3. How about we abandon the beautification and focus instead of providing pedestrian safety, something on which everyone agrees and which is much cheaper than beautification, more bang for the buck?

    1. Pedestrian safety on Mission street? The only pedestrians I see that are at risk are those that are jaywalking or standing in the road waving a bus or cab. What Mission St needs is exactly what they’re working on! It needs to be cleaned up! Not just wider sidewalks and bike lanes, but cleaning up of the drug dealers, pimps and thieves that make it unsafe. Clean up the poop and the urine. Renovate those abandoned buildings that have been sitting vacant for years (like on 18th & Mission). I think the City is on the right track with all of their proposed changes. Although, every neighborhood as NIMBYs

      1. We don’t need a another busy street like the Mission street having bike lanes. No more bike lanes!! I don’t have a car but I detest those bike lanes. Those cyclists have less concerns for pedestrians than car/vehicle drivers.

        1. So let’s see – despite the fact that cyclists have less concern for pedestrians than vehicle drivers, the vehicle drivers kill 20 pedestrians a year in SF, and cyclists have killed 2 in recorded history.

          To me this implies that vehicle drivers are completely incompetent. And if you are completely incompetent and get behind the wheel of a car anyway, that shows to me an utter lack of concern.

      2. I don’t think Mission St needs bike lanes, when the bike lanes on Valencia and Folsom are just fine, and biking on Capp and Bartlett is pretty painless as well. Not every street needs bike lanes.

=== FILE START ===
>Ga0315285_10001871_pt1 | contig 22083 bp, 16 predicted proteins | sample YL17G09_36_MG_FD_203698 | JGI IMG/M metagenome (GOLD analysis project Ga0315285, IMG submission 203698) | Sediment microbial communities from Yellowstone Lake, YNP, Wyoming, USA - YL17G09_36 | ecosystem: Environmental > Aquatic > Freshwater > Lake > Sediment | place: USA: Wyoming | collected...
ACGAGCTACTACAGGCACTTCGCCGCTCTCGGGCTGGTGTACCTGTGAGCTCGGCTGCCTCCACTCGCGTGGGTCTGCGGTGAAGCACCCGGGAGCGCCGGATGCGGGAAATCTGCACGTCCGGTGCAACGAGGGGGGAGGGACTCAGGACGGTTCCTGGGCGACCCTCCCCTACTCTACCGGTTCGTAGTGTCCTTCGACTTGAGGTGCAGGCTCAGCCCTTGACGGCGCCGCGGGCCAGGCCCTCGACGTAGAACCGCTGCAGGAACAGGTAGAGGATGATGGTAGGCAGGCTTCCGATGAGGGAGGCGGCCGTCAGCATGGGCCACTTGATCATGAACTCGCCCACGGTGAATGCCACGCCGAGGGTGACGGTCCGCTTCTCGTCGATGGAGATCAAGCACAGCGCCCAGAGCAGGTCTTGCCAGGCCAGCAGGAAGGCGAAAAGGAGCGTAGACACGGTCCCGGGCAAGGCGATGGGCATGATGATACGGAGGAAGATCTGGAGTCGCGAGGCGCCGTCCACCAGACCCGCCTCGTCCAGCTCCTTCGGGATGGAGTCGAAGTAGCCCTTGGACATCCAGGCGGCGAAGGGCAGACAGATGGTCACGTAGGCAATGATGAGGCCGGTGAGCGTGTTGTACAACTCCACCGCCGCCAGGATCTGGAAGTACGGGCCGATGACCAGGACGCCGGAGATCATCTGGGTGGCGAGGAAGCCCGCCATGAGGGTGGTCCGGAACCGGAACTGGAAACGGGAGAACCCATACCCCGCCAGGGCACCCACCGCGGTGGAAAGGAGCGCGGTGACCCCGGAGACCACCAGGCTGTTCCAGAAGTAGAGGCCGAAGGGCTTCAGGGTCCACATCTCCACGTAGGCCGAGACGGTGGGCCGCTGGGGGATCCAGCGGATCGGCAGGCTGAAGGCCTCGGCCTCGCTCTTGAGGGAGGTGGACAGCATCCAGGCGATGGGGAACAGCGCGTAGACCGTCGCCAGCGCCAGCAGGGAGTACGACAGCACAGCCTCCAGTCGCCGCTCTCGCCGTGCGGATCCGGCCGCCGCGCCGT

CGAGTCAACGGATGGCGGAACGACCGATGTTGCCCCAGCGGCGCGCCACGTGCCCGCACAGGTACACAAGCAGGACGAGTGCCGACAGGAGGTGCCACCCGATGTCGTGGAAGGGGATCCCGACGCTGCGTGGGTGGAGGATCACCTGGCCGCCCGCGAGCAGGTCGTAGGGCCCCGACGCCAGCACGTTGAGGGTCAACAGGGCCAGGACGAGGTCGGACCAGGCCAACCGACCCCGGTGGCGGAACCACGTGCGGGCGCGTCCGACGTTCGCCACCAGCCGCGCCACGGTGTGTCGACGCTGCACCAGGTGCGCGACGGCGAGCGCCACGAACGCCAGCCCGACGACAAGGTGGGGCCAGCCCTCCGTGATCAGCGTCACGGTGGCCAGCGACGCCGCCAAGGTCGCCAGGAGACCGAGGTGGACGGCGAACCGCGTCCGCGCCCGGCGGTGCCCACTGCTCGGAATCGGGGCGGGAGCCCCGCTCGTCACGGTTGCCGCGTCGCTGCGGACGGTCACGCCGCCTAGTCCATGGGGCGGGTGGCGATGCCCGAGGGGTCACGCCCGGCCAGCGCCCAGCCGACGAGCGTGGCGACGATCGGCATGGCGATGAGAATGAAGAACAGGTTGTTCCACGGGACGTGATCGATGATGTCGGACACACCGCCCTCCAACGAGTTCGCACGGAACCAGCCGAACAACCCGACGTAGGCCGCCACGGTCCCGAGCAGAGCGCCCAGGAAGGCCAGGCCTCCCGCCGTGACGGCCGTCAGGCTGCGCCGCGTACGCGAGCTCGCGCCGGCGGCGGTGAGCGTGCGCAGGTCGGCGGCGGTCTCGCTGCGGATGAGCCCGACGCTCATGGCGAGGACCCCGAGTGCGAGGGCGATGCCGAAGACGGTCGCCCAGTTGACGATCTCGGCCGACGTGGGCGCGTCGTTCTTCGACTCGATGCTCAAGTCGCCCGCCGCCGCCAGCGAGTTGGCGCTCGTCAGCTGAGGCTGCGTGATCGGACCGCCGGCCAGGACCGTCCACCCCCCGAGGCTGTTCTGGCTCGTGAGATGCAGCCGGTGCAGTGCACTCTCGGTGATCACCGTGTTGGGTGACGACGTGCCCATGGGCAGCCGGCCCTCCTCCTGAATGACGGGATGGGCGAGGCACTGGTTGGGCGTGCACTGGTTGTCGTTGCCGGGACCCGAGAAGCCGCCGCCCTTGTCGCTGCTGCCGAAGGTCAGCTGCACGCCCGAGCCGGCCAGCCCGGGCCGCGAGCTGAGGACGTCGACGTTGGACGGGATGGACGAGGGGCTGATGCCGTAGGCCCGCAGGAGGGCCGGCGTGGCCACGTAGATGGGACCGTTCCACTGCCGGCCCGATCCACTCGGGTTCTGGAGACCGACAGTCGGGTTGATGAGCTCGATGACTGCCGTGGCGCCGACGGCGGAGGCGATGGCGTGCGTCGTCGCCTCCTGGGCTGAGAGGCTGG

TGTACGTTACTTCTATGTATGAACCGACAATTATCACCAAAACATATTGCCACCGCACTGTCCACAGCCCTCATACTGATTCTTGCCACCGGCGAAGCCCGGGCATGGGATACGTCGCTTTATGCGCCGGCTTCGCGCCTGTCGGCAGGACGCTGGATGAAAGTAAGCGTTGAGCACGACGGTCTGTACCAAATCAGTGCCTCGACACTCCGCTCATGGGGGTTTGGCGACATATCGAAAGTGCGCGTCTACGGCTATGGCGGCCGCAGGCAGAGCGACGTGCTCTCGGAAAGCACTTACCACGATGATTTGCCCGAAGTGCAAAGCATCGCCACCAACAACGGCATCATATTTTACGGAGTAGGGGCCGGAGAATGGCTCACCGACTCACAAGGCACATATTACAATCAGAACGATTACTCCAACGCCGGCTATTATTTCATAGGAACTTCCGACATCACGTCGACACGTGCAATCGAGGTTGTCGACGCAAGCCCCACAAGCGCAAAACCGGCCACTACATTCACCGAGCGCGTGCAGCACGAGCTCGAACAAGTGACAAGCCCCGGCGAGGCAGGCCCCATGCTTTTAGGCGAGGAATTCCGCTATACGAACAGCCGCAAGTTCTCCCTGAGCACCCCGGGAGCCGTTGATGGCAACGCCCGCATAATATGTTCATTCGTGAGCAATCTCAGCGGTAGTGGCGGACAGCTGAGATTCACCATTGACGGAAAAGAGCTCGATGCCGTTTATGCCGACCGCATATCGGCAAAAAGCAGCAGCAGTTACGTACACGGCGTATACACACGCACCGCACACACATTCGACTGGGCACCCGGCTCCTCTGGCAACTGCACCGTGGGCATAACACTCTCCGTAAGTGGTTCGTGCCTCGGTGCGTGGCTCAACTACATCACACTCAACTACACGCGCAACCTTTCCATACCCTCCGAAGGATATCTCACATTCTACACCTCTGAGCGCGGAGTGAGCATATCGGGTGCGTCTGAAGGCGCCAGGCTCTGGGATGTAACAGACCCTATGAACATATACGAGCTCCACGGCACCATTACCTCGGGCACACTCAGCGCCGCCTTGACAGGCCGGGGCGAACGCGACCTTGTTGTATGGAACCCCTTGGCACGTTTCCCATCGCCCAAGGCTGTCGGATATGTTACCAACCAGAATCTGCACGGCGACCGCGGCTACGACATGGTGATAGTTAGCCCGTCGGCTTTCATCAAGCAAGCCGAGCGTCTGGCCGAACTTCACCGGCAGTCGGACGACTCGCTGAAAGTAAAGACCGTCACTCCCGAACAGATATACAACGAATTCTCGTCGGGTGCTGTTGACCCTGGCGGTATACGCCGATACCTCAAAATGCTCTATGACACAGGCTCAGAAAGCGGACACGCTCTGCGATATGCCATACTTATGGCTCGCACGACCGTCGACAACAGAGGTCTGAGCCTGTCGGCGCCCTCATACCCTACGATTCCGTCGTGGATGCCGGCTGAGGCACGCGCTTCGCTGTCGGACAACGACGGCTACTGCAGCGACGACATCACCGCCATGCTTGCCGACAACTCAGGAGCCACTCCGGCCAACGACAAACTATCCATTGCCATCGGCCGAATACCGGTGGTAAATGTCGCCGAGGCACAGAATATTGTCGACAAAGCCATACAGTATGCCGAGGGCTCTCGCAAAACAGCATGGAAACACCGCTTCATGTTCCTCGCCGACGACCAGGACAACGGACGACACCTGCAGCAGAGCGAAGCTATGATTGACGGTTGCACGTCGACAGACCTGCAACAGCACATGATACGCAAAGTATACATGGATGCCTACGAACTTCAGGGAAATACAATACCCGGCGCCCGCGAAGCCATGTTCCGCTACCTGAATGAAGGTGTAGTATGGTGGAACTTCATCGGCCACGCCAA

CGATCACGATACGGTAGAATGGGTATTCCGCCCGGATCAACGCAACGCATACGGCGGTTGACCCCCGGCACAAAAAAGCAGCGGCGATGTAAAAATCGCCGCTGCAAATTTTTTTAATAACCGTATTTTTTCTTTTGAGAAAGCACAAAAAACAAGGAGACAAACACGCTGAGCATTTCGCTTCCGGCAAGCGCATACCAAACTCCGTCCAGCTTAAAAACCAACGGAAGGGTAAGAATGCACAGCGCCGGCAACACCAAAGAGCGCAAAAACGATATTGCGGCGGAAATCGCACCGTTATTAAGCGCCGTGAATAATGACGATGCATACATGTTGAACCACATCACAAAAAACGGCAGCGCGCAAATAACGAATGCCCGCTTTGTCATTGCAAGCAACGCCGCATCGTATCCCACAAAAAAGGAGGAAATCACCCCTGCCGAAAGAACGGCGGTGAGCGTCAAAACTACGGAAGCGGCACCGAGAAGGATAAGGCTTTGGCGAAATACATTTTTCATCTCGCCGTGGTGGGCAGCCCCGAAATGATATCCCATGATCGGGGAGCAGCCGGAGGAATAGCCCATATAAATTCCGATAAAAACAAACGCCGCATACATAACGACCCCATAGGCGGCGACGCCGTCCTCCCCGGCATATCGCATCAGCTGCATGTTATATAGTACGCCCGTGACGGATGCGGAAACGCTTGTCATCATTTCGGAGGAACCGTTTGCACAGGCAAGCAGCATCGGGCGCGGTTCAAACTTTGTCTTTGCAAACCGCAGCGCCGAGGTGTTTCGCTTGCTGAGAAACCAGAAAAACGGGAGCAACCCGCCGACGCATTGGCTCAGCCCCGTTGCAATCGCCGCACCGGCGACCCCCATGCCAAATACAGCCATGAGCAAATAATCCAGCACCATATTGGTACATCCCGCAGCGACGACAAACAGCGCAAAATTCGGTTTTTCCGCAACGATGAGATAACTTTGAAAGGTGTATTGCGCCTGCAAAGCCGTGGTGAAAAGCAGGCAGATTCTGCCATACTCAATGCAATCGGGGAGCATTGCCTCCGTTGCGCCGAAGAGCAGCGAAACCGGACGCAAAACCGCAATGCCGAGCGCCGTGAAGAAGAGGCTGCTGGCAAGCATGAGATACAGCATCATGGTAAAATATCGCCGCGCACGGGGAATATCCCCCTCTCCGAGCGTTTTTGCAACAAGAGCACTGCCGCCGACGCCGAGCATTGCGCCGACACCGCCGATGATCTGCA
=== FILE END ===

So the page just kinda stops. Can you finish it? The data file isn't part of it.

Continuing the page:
I’d rather the space be used to create wider sidewalks and maybe a MUNI dedicated lane.

      3. Wide sidewalks are a crock, it costs too much to move all of the poles and trees that they don’t and the added space is quickly privatized for on-street seating. Wider sidewalks mean narrower streets and less space for transit which slows down even further.

        The entirety of Mission from 11th to Highland should be made safer for pedestrians before any sidewalks are widened.

      4. As I said…NIMBYs are everywhere. Thank to all you commentators for being perfect examples of what I was saying.

        1. @missionbernal: Do you even know what NIMBY means? It seems that you — like many developers — use the word to denigrate those who care about their community and maybe have a different vision than you do. Rather than insulting your neighbors, maybe you could respond constructively to their ideas.

  4. Yes please lets not make it a Valencia. Save the affordable places to eat. Keep the flavor and community feel. No more market rate condos.

    1. I question your knowledge of Mission Street if your comment supposed that Mission Street could be turned into a Valencia Street.